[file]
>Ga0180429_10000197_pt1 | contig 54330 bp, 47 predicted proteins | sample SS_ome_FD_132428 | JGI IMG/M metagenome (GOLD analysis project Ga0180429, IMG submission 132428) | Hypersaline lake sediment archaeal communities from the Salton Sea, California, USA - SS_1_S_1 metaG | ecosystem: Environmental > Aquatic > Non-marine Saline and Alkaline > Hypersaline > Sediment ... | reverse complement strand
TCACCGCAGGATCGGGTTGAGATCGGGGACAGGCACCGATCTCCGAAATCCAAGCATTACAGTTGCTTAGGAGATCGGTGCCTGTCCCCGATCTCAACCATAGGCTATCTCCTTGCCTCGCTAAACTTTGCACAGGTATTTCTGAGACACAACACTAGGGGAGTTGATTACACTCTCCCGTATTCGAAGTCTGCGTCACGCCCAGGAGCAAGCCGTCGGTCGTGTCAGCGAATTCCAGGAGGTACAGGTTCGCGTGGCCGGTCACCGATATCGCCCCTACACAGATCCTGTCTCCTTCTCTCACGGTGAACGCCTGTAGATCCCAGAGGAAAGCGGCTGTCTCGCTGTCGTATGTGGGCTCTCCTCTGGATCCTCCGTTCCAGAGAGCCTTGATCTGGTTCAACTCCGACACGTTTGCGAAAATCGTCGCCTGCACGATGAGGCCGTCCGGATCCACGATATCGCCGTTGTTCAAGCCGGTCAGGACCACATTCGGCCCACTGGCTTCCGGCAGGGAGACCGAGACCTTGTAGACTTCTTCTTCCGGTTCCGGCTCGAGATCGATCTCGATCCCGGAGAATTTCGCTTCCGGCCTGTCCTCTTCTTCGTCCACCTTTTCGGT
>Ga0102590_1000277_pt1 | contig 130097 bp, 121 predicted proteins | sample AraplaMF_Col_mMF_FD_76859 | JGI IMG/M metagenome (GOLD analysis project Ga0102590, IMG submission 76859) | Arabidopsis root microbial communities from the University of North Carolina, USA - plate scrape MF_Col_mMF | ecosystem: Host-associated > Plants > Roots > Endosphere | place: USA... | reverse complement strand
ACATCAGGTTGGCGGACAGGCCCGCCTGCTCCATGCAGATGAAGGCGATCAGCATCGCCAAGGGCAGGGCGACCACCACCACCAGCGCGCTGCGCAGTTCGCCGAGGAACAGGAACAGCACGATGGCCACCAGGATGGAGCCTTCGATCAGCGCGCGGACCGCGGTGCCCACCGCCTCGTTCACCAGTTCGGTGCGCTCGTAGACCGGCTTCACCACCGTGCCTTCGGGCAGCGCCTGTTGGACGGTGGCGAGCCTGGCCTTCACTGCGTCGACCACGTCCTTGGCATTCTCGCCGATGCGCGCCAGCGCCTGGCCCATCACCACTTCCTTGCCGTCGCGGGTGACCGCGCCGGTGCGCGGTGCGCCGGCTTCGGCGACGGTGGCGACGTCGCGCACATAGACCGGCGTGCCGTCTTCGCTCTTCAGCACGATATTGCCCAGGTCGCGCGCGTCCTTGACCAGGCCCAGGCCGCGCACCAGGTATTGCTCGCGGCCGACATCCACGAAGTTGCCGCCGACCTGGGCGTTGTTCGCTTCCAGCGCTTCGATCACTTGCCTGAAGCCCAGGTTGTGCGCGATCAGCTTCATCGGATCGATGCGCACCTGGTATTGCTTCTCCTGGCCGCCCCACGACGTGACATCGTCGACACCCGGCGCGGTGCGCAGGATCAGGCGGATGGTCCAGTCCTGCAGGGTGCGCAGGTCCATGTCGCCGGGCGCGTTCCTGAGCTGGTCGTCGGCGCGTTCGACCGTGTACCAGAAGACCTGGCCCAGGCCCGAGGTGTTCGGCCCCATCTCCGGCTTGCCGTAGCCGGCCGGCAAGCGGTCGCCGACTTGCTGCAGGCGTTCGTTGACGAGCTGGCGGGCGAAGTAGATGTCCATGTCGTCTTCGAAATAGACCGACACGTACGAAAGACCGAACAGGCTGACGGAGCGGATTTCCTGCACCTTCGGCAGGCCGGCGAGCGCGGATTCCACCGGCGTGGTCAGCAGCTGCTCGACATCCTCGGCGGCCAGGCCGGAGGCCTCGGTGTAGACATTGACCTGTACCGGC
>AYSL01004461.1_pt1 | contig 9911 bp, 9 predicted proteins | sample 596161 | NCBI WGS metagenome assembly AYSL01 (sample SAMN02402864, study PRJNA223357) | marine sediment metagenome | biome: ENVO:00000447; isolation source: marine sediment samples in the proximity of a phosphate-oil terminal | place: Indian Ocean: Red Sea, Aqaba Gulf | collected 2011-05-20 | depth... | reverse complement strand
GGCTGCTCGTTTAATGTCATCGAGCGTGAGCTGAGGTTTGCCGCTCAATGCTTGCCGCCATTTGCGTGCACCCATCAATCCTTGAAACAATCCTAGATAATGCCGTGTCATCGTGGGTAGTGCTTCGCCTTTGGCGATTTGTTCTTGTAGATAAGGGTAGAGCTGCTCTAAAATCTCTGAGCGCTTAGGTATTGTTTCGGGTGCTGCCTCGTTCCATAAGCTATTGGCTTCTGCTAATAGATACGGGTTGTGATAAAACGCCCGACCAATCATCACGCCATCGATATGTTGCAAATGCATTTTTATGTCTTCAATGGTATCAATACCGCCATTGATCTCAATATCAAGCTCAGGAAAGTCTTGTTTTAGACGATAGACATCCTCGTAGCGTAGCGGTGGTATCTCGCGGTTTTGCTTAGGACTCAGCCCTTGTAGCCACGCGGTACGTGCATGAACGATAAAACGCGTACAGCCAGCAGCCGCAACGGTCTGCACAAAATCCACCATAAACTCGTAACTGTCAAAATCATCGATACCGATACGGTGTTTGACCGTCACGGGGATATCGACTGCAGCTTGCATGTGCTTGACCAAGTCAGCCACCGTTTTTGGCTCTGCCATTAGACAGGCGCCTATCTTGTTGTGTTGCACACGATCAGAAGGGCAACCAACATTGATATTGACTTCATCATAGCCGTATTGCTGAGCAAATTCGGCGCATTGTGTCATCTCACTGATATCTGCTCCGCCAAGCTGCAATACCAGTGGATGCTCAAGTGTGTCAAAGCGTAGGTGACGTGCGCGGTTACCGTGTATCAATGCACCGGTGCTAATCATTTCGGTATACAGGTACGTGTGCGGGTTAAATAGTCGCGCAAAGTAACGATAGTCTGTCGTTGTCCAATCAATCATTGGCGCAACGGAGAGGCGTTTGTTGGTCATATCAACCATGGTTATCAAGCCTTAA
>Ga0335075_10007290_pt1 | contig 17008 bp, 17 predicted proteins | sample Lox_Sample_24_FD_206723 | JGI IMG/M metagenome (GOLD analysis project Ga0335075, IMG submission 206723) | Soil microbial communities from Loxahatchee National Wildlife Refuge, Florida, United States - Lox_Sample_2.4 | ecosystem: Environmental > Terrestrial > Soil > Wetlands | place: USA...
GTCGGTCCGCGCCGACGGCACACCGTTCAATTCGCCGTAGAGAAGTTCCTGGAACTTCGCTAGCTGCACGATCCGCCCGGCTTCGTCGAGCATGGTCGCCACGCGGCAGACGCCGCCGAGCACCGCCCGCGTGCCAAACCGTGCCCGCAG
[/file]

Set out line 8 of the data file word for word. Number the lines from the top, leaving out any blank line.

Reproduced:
GTCGGTCCGCGCCGACGGCACACCGTTCAATTCGCCGTAGAGAAGTTCCTGGAACTTCGCTAGCTGCACGATCCGCCCGGCTTCGTCGAGCATGGTCGCCACGCGGCAGACGCCGCCGAGCACCGCCCGCGTGCCAAACCGTGCCCGCAG